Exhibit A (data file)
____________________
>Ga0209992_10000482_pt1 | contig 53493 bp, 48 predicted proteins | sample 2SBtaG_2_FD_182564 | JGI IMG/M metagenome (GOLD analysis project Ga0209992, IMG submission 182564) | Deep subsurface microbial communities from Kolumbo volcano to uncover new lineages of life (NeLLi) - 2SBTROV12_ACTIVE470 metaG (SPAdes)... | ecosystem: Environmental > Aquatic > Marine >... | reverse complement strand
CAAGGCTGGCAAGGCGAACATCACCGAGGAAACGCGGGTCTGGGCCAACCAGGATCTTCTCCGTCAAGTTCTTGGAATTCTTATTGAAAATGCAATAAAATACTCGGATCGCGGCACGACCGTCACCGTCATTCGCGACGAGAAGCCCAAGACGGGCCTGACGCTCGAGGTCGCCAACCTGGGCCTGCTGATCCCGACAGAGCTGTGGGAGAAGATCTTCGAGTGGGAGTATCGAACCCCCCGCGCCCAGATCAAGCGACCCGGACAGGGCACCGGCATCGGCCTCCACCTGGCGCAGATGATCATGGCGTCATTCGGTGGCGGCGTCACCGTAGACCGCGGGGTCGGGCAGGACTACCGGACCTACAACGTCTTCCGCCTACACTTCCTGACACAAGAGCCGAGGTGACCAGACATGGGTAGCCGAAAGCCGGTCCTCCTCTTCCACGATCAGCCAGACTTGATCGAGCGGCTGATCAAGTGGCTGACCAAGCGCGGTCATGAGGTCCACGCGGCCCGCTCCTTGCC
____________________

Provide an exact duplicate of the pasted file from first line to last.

>Ga0209992_10000482_pt1 | contig 53493 bp, 48 predicted proteins | sample 2SBtaG_2_FD_182564 | JGI IMG/M metagenome (GOLD analysis project Ga0209992, IMG submission 182564) | Deep subsurface microbial communities from Kolumbo volcano to uncover new lineages of life (NeLLi) - 2SBTROV12_ACTIVE470 metaG (SPAdes)... | ecosystem: Environmental > Aquatic > Marine >... | reverse complement strand
CAAGGCTGGCAAGGCGAACATCACCGAGGAAACGCGGGTCTGGGCCAACCAGGATCTTCTCCGTCAAGTTCTTGGAATTCTTATTGAAAATGCAATAAAATACTCGGATCGCGGCACGACCGTCACCGTCATTCGCGACGAGAAGCCCAAGACGGGCCTGACGCTCGAGGTCGCCAACCTGGGCCTGCTGATCCCGACAGAGCTGTGGGAGAAGATCTTCGAGTGGGAGTATCGAACCCCCCGCGCCCAGATCAAGCGACCCGGACAGGGCACCGGCATCGGCCTCCACCTGGCGCAGATGATCATGGCGTCATTCGGTGGCGGCGTCACCGTAGACCGCGGGGTCGGGCAGGACTACCGGACCTACAACGTCTTCCGCCTACACTTCCTGACACAAGAGCCGAGGTGACCAGACATGGGTAGCCGAAAGCCGGTCCTCCTCTTCCACGATCAGCCAGACTTGATCGAGCGGCTGATCAAGTGGCTGACCAAGCGCGGTCATGAGGTCCACGCGGCCCGCTCCTTGCC